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    “ANY” is not a popular query type - no legitimate software uses it (with the notable exception of qmail).

    I couldn’t help but wonder why.

    From www.memoryhole.net/qmail/ :

    Once upon a time, back in 1996, there was a really unfortunate bug in the most popular DNS server software (BIND 4.9.3): it did not respond correctly to “CNAME” requests (that is to say, requests for any CNAME data about a particular domain name). This is critical information that an email server needs to know to do its job. Thankfully, there was a way to work around the problem: “ANY” requests. These requests ask the DNS server, essentially, for any and ALL information it has about the domain name in question, including CNAME information.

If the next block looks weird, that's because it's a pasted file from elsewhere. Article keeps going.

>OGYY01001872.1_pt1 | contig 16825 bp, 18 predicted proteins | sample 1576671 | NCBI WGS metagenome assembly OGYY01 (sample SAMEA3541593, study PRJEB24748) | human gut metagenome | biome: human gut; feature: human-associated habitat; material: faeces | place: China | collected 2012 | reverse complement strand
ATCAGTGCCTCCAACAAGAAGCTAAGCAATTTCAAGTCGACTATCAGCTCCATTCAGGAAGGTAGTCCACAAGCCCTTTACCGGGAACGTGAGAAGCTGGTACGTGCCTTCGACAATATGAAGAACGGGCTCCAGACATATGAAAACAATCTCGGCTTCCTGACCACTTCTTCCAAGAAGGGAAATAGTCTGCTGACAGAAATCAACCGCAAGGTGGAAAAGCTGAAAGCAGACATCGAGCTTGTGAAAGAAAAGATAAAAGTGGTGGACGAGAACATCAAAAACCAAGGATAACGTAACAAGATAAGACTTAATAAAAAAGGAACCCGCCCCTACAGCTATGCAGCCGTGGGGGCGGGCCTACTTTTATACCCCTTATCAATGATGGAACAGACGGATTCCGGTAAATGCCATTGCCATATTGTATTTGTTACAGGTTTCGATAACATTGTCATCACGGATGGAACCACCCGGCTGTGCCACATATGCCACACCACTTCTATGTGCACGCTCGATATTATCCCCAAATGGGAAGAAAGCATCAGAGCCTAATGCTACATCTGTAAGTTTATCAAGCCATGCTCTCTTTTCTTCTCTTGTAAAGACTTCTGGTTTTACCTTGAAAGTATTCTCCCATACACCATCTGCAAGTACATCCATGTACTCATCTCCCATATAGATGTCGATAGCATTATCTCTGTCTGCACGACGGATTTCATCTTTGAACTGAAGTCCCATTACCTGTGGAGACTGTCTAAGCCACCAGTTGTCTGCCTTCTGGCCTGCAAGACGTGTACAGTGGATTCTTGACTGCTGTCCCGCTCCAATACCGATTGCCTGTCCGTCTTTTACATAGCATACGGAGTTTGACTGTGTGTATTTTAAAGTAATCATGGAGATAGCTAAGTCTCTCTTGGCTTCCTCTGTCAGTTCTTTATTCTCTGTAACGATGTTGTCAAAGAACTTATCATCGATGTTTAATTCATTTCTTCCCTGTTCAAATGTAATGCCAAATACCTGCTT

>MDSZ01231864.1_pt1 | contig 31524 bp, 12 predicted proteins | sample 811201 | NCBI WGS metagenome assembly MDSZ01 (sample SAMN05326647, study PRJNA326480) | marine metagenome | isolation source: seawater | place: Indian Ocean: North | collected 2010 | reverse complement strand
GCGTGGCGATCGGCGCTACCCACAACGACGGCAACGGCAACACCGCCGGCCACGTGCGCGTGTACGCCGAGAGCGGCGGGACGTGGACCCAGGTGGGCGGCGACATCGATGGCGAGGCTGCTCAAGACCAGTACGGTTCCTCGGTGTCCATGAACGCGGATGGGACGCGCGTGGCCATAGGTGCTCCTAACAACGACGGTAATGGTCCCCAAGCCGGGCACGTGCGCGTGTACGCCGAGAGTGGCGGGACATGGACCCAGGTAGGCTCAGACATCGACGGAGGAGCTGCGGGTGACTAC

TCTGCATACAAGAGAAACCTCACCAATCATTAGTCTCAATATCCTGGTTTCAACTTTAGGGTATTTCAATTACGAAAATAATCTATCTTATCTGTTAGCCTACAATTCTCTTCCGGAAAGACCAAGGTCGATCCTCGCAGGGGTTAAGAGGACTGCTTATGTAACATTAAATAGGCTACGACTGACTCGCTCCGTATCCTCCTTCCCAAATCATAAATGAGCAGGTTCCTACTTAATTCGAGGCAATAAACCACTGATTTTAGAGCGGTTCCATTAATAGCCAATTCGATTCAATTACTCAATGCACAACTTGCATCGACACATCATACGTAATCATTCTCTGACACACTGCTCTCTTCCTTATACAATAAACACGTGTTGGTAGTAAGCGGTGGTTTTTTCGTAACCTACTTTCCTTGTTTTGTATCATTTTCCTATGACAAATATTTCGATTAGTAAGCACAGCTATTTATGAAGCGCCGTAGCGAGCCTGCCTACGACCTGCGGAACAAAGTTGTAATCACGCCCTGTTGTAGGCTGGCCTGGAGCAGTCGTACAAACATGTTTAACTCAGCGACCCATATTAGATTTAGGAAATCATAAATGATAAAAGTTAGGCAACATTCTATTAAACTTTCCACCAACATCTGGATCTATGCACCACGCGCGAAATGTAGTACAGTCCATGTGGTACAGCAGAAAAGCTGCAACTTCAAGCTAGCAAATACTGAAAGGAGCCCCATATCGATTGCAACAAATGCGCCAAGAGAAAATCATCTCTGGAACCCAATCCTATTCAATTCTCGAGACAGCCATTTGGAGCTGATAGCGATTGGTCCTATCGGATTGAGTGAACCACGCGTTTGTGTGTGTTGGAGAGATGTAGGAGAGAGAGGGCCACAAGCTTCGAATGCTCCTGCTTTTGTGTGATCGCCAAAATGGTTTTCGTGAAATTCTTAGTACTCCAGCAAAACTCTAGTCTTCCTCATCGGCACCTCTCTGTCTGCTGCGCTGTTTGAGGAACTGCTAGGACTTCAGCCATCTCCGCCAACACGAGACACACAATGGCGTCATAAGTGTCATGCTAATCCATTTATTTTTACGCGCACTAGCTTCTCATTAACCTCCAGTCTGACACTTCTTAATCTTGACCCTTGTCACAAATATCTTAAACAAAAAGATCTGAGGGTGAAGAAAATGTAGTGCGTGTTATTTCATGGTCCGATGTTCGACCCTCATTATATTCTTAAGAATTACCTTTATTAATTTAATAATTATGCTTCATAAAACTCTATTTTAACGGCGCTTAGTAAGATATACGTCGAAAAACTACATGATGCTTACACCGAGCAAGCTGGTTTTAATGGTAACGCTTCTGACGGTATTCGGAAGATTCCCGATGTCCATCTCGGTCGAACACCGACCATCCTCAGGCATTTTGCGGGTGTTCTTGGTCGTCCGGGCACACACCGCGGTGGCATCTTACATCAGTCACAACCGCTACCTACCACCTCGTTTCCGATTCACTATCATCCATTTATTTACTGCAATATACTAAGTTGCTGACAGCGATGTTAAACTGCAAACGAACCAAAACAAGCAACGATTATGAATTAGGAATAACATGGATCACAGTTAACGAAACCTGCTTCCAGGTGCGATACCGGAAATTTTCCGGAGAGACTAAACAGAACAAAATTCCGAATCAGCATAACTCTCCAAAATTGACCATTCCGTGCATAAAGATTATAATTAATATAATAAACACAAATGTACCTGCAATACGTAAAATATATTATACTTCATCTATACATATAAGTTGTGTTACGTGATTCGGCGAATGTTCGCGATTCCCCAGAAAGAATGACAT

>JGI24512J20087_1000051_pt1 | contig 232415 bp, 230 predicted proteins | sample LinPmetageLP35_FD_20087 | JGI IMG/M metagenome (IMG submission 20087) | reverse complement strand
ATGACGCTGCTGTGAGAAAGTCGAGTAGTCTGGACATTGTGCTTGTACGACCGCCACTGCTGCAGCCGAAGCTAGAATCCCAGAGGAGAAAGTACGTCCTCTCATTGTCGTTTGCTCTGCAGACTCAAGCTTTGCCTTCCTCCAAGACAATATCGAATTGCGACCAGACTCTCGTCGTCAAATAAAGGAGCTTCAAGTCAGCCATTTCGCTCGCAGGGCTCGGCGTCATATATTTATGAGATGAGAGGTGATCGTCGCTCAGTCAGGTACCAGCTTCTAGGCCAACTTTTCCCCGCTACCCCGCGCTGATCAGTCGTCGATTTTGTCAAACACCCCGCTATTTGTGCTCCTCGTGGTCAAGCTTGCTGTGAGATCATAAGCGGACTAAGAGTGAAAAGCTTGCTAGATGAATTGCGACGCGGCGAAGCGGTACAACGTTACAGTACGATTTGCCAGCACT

A different explanation, from https://fanf.livejournal.com/122220.html :

    There is exactly one point where it makes this query, which is when it is doing domain canonicalization of the envelope of outgoing messages. This is as specified by RFC 1123 section 5.2.2. However this requirement is obsolete and modern MTAs don’t do it. You could fix qmail’s ANY query bugs by just deleting the canonicalization code.

    The qmail 1.03 CHANGES file doesn’t mention ANY, so I guess it still makes these queries.

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      Another vestige of the old trusting internet is gone. RIP. :(

      It’ll join the ranks of telnetting to port 25 to debug a mail server, or 80 to debug a web server :)